Out of Control Policy Blog

Galbraith's second coming

For those wondering what an Obama administration might bring, taking a gander at James K. Galbraith's ideas might be instructive. James is the son of John Kenneth, one of the most influential economists of the 20th century and a leftwing contemporary of Milton Friedman. John Kenneth Galbraith was best know for books that argued the national government should take over the "commanding heights" of the economy, (see 1967's the New Industrial State) and run them to achieve social goals such as income and job equality.

James Galbraith is an economist, too (Yale '81), and was even chief of staff for the Joint Economic Committee of the U.S. Congress. He is most famous now for his book "The Predator State: How Conservatives Abandoned the Free Market and Why Liberals Should, Too," which argues that our economy is now dominated by a wealthy predator class (the rich) that prey on the middle class. Sound familiar? President elect Obama spent a lot of time on the campaign trail on the need to bolster the middle class-protect Main Street from Wall Street.

In an article for Harper's magazine, Galbraith writes:

The problem is not how to save capitalism but how to save the unique and successful mixed economy built in the United States over the eighty-five years since the New Deal. Our system is not capitalism. Our economy has a large public sector, which at its best was competently concerned with research, defense, financial stability, environmental safety, social security, and large measures of education, health care, and housing. Today, after thirty years of attack on government, all these functions are damaged and in peril.

And the solution? I'll let Dr. Galbraith explain it:

What we do not have is the capacity to figure out, in advance, a coherent national strategy toward this goal, and for using our government to advance that strategy. We have no capacity to plan, and that is what we need now.

"Planning" has been a dirty word in American politics for decades. For the hard-line right, planning destroyed freedom: it was the "road to serfdom." Anti-planners also thought it a failure; for them the collapse of the U.S.S.R. was due to "central planning." But without public planning, who is in charge? Lobbyists who represent the private planning of the great corporations. The public interest ceases to exist, and the public sector becomes nothing more than a trough at which private interests come to feed.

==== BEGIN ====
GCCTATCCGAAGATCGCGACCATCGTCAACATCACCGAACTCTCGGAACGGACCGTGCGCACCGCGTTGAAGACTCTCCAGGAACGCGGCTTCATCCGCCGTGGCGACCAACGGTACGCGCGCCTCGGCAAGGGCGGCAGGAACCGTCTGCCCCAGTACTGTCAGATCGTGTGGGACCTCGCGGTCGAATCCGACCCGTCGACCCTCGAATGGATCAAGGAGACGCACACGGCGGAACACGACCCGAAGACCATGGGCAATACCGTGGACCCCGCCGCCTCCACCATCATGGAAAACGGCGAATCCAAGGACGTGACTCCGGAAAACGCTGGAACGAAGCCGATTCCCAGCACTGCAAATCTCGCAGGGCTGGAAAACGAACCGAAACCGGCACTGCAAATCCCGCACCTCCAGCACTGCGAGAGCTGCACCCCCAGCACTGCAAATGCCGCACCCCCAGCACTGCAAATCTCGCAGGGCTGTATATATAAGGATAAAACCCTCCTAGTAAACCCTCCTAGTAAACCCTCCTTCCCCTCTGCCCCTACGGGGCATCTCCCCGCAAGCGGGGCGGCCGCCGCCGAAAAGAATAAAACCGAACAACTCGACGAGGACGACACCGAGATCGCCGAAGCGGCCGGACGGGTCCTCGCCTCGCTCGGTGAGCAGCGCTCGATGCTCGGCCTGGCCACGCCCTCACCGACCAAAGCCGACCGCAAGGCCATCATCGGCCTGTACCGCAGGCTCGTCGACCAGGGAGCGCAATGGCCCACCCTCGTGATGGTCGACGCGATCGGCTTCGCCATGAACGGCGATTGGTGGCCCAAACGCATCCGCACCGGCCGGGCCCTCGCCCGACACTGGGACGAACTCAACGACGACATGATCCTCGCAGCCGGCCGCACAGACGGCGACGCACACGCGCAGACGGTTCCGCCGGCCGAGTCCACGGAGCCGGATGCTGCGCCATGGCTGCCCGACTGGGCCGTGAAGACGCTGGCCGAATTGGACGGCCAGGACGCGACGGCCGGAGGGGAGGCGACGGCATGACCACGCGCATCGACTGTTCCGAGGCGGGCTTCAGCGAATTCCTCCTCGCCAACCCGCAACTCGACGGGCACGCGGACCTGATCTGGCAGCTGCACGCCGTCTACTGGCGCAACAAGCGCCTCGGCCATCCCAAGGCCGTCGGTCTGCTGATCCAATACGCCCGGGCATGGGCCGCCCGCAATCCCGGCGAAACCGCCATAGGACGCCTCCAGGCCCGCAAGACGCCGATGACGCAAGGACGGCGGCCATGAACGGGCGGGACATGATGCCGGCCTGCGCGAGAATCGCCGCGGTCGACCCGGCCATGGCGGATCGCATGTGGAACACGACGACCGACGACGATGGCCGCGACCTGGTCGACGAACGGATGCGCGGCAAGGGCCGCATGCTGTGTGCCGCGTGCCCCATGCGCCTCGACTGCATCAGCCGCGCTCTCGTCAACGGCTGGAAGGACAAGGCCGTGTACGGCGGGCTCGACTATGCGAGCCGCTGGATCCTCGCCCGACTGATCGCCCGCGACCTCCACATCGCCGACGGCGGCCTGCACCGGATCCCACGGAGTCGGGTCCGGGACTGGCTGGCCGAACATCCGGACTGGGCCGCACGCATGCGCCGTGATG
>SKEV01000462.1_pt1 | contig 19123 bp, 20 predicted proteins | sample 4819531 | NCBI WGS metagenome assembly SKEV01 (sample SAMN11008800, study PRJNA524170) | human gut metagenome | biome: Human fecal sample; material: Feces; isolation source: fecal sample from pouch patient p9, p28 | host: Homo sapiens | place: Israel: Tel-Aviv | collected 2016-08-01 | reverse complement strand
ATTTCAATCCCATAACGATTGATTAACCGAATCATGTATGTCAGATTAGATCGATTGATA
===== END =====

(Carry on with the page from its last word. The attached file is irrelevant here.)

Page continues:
What the government needs most today is to regain an independent capacity to think. The government needs a way to imagine the future that is not dominated by lobbies or even by Congress so long as Congress is dominated by lobbies. Planning is a process: thinking, coordination, action. What is the long-term national interest? What specific targets must be met? What is the best way to do it, and who plays what role?

***

Imagine a Federal Department of Energy and Climate with real independence. It could make an honest evaluation of ethanol. It could review the prospects and assess the dangers of next-generation nuclear power. It could make a judgment on carbon capture. It could consider all the serious conservation proposals, such as Joe Kennedy's program to retrofit housing in the snow belt. It could fund new research centers in the major universities, so that in a decade the country will have trained the experts we will need to implement the plans we make.

Planning is not coercive, but it should be privileged. Once Congress approves a plan, budgeting and appropriation rules should favor public capital spending that implements the plan. For instance, such investments would not be subject to "pay-go" restrictions; as long-term improvements, they properly should be funded by issuing long-term debt. The planning process would thus parallel the budget process, superseding it in the areas of infrastructure, technology, and environmental management that would be the main arenas for the plan. Dealing with the energy and climate crises will require direct public action and the cooperation of the private sector, which will be achieved in part by regulation and standards. Clearly, the challenge is daunting. But it's not hopeless. If the country gets it right, all of us can have work for a generation, a better living standard afterward, and leave the planet more or less intact. And in addition, we stand a chance, otherwise improbable, of persuading the rest of the world to keep our line of credit open.

A hallmark of progressive politics is the abandonment of the principles of individual liberty that are the bedrock of the US Constitution and, more importantly, the Declaration of Independence, and a disdain for free markets. Perhaps, with the ascendance of intellegentsia such as James Galbraith and the election of Barack Obama, we are once again faced with the twilight of freedom. Of course, the Bush presidency may well have already set us on this road.

Samuel Staley is Research Fellow


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